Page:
This post is co-authored by Aalok Shanbhag and Ankur Taly
As “black box” machine learning models spread to high stakes domains (e.g., lending, hiring, and healthcare), there is a growing need for explaining their predictions from end-user, regulatory, operations, and societal perspectives. Consequently, practical and scalable explainability approaches are being developed at a rapid pace.
At Fiddler, we’re helping enterprises get peace of mind with Explainable AI by bringing transparency and thereby trust to all stakeholders using AI. Explainability of AI is at the core of our model analytics, model monitoring and model governance offerings that provide this visibility and insight.
A well-known family of explainability methods is based on attributing a prediction to input features. SHAP, LIME, and Integrated Gradients are some of the popular methods from this family. A second emerging family of methods is counterfactual explanations. These methods explain a prediction by examining feature perturbations (counterfactuals) that lead to a different outcome. Google’s What-If tool is an interactive tool for constructing counterfactual explanations.
At a high level, both approaches look similar as they internally examine counterfactuals. Yet the two yield very different explanations. This has been a cause of confusion. In the rest of this post, we address this confusion by contrasting the two approaches as well as some of the practical challenges associated with them. We will begin with counterfactual explanations.
Such explanations answer the question: how should the input change to obtain a different (more favorable) prediction? For instance, one could explain a credit rejection by saying: ‘Had you earned $5,000 more, your request for credit would have been approved.’ They were brought to the fore by Wachter et al. in 2017, who argued that counterfactual explanations are well aligned with the requirements of the European Union’s General Data Protection Regulation (GDPR).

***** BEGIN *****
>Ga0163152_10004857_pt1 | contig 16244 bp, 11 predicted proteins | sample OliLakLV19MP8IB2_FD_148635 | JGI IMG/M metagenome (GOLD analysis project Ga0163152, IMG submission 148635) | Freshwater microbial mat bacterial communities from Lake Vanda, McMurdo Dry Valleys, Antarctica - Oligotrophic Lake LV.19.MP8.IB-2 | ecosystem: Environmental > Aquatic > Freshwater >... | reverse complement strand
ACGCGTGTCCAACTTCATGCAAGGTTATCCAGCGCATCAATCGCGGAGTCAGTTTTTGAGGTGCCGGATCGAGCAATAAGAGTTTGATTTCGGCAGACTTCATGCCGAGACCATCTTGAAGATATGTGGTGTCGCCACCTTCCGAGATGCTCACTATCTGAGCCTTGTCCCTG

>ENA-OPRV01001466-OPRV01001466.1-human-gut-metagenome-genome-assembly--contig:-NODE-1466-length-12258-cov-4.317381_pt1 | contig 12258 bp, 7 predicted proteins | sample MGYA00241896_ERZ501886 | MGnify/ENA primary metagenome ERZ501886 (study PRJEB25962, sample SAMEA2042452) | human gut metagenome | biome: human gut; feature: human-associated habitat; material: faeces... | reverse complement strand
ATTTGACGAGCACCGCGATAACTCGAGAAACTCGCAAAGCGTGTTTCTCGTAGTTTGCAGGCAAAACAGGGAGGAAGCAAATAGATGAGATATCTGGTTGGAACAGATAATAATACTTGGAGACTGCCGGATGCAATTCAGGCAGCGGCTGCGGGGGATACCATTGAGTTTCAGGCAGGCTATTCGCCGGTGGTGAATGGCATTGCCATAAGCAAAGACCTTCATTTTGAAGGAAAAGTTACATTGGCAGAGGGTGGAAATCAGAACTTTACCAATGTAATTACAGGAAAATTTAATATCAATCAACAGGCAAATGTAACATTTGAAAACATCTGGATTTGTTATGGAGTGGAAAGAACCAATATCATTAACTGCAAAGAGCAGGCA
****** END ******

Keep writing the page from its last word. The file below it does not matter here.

Counterfactual explanations are attractive as they are easy to comprehend, and can be used to offer a path of recourse to end-users receiving unfavorable decisions. For this reason, some researchers suggest that counterfactual explanations may better serve the intended purpose of adverse action notices.
Obtaining counterfactual explanation involves identifying the closest point to the input at hand that results in a different prediction. While this sounds simple, there are several challenges in setting up and solving this optimization problem.
The first challenge is defining “closest”. This is tricky because features vary on different scales, and costs may vary non-linearly with the feature value. For instance, ‘Income’ may vary in the tens of thousands but ‘FICO’ may vary in the tens of hundreds. While some approaches (e.g., this and this) suggest measuring cost in terms of the shifts over a data distribution, other approaches (e.g., this) suggest relying on an expert to supply domain-specific distance functions.
Second, solving this optimization problem is computationally challenging, especially in the presence of categorical features which turn the problem into a combinatorial optimization problem. For instance, even in the case of linear models, optimally solving the problem requires integer programming. For tree ensemble models (e.g., boosted trees, random forests), a result from 2016 shows that identifying any perturbation, minimal or otherwise, that results in a certain outcome is NP-complete. Furthermore, for “black-box” models, for which the mathematical relationship between the prediction and input is hidden, one may only be able to afford approximate solutions.
Third, for the suggested recourse to be practical, the perturbation must be feasible. Some approaches (e.g., this) combat this problem by modeling the data manifold and restricting perturbation to lie on it. But, a recent paper by Baracos et al. shows that this may still be insufficient. For recourse to be practical, one must take into account the real-world feasibility of the suggested feature changes as well as the causal dependencies between features. For instance, acting on a suggested recourse of “increasing income” almost always results in a change to “job tenure”. (Waiting for a raise at the current job increases tenure while obtaining a new high-paying job resets tenure.) This unforeseen change may adversely affect the prediction despite following the suggested recourse.